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SpaceX launched three businessmen into orbit on Friday on the first fully private mission to the International Space Station.
Accompanied by their escort of astronauts, the men will spend more than a week in space as Nasa joins Russia in welcoming guests to the most expensive tourist destination in the world.
Friday’s launch marks SpaceX’s first private charter flight to the orbiting lab after two years of ferrying astronauts there for NASA.
An American, a Canadian and an Israeli will arrive at the space station on Saturday after paying $55m (£42m) each for the rocket flight and accommodation, all meals included.
The flight, organized by Houston-based company Axiom Space, took off at 11:17 a.m. EST from Kennedy Space Center in Florida.
“That was one hell of a ride,” crew member Michael López-Alegría, a retired NASA astronaut who is now vice president of business development for Axiom Space, told mission controllers over the radio after he reaches orbit.
Visitor tickets include access to everything but the Russian part of the space station, and three Americans and a German also live there.
Russia has been welcoming tourists to the space station for decades, and before that to the Mir station.
Last fall, a Russian film crew flew in, followed by a Japanese fashion mogul and his assistant.
Now, after years of opposing visitors to the space station, NASA is finally getting on board.
Mr Lopez-Alegria said he planned to avoid talking about politics and the Russian-Ukrainian war while on the space station.
He said: “I honestly think it won’t be a problem. I mean maybe a little bit”,
But he added that he expects “the collaborative spirit to shine through”.
The three paying customers are: Larry Connor of Dayton, Ohio, who runs the Connor Group; Mark Pathy, founder and CEO of Mavrik Corp of Montreal; and Israeli Eytan Stibbe, former fighter pilot and founding partner of Vital Capital.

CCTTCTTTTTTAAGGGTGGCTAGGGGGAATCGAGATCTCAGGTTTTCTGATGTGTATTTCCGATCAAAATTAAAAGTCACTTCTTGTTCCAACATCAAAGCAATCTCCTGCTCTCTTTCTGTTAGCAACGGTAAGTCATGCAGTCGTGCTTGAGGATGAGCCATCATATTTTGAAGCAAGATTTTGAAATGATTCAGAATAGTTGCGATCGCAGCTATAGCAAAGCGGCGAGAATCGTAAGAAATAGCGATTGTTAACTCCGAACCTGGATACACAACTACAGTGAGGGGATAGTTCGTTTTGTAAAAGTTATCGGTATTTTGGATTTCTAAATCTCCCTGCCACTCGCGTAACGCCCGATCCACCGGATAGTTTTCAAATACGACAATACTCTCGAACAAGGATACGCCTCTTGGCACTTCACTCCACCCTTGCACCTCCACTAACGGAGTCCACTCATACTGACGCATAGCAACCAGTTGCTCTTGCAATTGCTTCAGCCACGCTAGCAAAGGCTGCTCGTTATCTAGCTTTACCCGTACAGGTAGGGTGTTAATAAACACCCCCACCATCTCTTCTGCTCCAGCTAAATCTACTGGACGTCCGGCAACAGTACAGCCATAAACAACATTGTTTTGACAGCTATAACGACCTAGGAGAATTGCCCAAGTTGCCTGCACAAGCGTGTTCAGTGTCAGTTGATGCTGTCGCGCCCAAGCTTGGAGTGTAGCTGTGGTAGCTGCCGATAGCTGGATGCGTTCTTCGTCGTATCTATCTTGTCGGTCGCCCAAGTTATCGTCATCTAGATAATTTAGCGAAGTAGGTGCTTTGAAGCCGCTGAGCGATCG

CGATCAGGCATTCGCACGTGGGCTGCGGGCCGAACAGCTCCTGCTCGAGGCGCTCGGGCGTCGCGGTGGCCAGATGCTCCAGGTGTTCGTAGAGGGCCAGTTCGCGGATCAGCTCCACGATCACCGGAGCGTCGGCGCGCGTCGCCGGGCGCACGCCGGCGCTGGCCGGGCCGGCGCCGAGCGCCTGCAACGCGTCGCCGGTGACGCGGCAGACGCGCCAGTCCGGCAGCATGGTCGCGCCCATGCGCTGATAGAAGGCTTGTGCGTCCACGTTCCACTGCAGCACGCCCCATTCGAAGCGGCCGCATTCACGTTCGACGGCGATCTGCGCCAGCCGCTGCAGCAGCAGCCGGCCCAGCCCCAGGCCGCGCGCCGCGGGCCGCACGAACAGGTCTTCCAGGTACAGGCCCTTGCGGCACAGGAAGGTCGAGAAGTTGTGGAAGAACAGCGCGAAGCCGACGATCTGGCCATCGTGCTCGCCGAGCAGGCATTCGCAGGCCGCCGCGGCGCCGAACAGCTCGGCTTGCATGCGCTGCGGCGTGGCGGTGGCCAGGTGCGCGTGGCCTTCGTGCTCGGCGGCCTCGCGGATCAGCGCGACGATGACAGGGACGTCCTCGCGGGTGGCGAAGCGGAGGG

Mr Stibbe expressed his pre-launch excitement, doing a little dance when he arrived at the rocket at Kennedy Space Center.
Businessmen are the last to profit from the opening of space to those who can afford it.
Blue Origin, the rocket company of Amazon boss Jeff Bezos, takes customers on 10-minute rides to the far reaches of space, while Virgin Galactic plans to start flying customers on its rocket later this year.
Mr Lopez-Alegria, who spent seven months on the space station 15 years ago, said SpaceX and NASA had been candid with passengers about the risks of spaceflight.
“There’s no blurring, I think, of what the dangers are or what bad days might look like,” he told The Associated Press before the flight.
Every visitor has a full state of experiences to go through during their stay – which is part of why they don’t like being called a space tourist.
“They’re not here to stick their noses out the window,” said Axiom co-founder and president Michael Suffredini.
Friday’s launch is the second private charter for SpaceX from Elon Musk, who took a billionaire and his guests into a three-day orbit last year.
Axiom is targeting next year for its second private flight to the space station. More customer travel will follow, with Axiom adding its own rooms to the orbiting resort from 2024.
The SpaceX automated capsule is due to return with all four on April 19.
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